Aeration - how late?

Discussion in 'Lawn Mowing' started by bruces, Sep 23, 2002.

  1. bruces

    bruces LawnSite Senior Member
    Posts: 648

    I assume that aeration is effective as long as you can pull a plug.

    I am not talking about overseeding, only aerations.

    Is their any reason that a late season aeration is not effective?

    Are we cheating our aeration customers if we do it late in the year or are we benefitting them just the same as doing them early?

    We still relieve compaction, break up thatch, etc.

    Opinions?
     
  2. KLMlawn

    KLMlawn LawnSite Senior Member
    Posts: 443

    Aeration can be done at pretty much any time of the year provided that the ground isn't frozen.
    It is better to aerate when the particular type of grass(es) you are aerating is vigorously growing ... cool season grasses in spring and fall/warm season in the mid part of the summer, but if you are looking to relieve soil compaction and allow air and water into the root zone, then anytime is fine.
     
  3. Randy Scott

    Randy Scott LawnSite Bronze Member
    Posts: 1,915

    As you aerate you sever lawn roots which promote new growth from those areas and eventually fill in the hole and therefore thickening the lawn. If you get too late in the season either the cold weather will inhibit any new growth or kill any that may have started due to freezes in early fall, or I would imagine in the warmer climates it simply would not grow because of whatever dormacy stages it goes through (don't know much about warm-season grasses).
     
  4. GroundKprs

    GroundKprs LawnSite Bronze Member
    Posts: 1,969

    One reason for aeration is to loosen soil and enhance root growth. In cool season grasses, fall before root growth starts gets the best results. In a heavy soil in the north, even a late aeration will help, because more water can percolate into soil and the natural aeration of winter freeze is enhanced. Very early spring aeration is also beneficial for the idea of root growth in C3 grasses.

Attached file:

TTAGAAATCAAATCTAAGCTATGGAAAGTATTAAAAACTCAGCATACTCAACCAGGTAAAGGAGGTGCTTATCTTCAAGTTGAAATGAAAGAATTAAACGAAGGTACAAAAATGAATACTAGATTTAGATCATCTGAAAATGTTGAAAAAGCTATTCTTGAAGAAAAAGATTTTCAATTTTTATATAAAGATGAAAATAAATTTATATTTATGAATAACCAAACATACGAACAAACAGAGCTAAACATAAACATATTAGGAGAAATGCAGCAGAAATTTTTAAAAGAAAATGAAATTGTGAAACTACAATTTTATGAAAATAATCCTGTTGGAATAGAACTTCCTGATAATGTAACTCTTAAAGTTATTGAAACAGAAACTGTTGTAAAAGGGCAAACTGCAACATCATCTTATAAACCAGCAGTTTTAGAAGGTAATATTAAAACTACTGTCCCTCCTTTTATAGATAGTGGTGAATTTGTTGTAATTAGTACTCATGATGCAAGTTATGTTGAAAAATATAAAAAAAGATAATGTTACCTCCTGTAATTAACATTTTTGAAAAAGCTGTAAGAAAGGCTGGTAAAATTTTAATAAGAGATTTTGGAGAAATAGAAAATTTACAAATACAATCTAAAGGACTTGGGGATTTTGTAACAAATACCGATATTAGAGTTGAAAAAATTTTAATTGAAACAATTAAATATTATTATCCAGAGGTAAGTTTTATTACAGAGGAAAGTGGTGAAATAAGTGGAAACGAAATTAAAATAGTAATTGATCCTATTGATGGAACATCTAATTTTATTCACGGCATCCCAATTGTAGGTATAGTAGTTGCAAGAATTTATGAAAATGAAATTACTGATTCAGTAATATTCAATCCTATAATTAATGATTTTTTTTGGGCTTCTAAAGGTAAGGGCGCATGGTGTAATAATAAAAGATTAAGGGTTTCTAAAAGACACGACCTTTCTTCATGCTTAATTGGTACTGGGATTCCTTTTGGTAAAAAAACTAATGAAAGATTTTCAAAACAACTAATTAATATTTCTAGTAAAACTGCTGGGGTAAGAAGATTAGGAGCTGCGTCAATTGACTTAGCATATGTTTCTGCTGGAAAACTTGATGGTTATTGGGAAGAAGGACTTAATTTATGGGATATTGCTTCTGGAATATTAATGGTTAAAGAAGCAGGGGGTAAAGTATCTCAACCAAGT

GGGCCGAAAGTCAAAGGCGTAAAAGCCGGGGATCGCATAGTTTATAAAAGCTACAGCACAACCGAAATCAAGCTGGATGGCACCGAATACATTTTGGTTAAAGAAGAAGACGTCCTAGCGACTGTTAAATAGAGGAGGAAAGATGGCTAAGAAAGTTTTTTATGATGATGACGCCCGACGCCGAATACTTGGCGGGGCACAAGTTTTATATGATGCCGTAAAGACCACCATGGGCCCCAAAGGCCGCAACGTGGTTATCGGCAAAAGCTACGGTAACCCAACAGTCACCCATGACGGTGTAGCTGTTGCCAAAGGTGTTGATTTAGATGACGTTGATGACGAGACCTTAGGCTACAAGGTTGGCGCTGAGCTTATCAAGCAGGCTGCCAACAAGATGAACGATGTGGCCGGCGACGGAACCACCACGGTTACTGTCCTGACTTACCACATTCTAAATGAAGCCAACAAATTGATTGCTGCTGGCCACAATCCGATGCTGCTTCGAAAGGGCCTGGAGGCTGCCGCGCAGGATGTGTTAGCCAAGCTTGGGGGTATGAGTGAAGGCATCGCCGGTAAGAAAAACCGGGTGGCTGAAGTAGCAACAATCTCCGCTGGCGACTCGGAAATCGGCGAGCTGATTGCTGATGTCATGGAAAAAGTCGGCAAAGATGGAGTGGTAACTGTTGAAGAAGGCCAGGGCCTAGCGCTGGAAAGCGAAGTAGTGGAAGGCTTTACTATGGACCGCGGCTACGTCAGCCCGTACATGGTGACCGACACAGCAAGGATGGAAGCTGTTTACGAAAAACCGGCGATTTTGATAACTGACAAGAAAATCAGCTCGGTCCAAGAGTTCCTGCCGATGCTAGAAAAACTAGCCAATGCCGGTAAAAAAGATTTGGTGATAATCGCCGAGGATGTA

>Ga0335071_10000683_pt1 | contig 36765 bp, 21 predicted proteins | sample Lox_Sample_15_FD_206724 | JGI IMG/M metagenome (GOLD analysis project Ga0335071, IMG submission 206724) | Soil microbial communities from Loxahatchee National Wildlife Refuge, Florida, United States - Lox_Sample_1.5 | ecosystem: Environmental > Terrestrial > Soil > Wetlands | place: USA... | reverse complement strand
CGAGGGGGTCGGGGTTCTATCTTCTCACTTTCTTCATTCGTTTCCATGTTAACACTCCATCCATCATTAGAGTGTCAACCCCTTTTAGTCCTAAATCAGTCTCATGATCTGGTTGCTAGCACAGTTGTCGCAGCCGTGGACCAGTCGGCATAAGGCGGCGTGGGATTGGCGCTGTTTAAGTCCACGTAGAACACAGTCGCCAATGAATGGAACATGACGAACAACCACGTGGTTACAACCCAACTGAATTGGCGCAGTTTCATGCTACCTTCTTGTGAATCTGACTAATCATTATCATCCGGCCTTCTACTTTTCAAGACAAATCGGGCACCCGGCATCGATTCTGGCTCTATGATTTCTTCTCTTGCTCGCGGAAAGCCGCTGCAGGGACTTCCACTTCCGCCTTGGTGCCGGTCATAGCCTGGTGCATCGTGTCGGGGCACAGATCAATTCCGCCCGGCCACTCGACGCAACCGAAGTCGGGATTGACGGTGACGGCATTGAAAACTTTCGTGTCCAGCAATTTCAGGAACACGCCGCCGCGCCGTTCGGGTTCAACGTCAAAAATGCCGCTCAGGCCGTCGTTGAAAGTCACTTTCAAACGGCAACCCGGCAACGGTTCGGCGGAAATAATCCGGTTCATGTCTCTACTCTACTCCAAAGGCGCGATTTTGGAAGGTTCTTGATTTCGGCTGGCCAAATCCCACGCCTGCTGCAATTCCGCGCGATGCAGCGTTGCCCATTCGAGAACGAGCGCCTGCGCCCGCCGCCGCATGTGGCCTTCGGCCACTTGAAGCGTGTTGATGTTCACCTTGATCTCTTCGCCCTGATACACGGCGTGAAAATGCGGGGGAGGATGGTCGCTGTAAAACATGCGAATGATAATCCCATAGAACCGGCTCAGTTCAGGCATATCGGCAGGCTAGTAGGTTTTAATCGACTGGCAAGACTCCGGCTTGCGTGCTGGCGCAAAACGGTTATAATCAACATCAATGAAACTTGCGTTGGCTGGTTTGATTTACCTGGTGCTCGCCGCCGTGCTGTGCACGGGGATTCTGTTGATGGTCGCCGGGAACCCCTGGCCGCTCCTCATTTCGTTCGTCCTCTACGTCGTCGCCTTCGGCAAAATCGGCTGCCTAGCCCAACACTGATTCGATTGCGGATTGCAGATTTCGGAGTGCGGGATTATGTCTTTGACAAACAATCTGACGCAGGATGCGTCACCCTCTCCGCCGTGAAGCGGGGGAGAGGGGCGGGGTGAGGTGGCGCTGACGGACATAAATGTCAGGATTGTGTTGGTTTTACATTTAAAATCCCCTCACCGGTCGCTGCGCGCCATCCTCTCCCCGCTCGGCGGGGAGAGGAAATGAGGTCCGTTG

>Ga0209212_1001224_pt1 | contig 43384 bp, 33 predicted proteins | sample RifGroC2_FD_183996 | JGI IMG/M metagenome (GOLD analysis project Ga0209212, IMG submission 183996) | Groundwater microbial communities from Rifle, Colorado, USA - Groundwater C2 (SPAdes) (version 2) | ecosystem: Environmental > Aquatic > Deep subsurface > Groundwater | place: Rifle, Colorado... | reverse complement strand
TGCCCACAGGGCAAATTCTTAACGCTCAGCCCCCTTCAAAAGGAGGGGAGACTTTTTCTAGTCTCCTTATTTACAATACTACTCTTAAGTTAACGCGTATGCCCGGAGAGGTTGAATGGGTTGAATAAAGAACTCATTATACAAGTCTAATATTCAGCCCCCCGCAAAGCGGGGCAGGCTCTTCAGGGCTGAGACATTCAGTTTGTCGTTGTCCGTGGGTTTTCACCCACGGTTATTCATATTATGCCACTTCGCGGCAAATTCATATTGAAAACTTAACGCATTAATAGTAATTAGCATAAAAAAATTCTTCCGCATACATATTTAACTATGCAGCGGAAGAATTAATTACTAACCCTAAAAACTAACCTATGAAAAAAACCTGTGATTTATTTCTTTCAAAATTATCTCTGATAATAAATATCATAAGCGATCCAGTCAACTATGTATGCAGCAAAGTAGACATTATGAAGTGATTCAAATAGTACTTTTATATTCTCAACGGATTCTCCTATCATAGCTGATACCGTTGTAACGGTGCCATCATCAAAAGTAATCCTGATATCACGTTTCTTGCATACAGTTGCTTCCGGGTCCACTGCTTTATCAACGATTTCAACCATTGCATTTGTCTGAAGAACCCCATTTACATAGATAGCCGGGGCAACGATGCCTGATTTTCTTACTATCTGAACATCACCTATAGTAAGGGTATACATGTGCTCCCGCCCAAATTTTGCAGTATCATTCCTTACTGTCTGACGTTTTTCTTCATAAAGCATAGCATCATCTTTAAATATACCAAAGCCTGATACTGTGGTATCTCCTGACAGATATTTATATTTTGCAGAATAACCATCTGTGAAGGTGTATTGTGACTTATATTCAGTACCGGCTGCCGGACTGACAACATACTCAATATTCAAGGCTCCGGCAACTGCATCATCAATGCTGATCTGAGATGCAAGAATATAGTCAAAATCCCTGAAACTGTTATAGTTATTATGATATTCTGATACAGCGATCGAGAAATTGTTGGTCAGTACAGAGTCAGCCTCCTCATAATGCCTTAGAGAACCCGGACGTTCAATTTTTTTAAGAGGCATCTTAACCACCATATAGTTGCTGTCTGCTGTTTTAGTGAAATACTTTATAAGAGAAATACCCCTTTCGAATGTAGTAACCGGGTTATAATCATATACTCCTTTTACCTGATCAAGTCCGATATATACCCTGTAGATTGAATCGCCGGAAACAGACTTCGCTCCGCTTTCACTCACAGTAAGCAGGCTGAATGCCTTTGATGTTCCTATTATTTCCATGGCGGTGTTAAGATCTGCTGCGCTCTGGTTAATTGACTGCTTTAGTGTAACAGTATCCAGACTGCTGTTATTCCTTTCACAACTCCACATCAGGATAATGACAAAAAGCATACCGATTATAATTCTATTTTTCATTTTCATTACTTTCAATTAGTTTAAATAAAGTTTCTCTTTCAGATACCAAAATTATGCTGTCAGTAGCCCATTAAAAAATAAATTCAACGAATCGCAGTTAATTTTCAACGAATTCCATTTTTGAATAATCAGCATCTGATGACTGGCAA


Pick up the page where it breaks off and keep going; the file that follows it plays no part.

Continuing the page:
Core aeration also helps in thatch decomposition by pulling soil to the surface, above the thatch layer, and then this soil dissolves into the thatch. Microbes that decay thatch are then introduced into the thatch layer. Since microbal activity is accelerated by warmer temps, and is almost at a standstill in our winters, a spring aeration will get you the quickest start on thatch control in a new client.

    So in C3 grasses, aeration at any time in spring or fall can benefit the turf, but in special cases you can achieve better results by your timing. There are even cases where a summer aeration is useful. Example: new client, heavy thatch, aeration helps water & air percolation. But that must be balanced with the increased water loss to evaporation from opening the soil surface.
     

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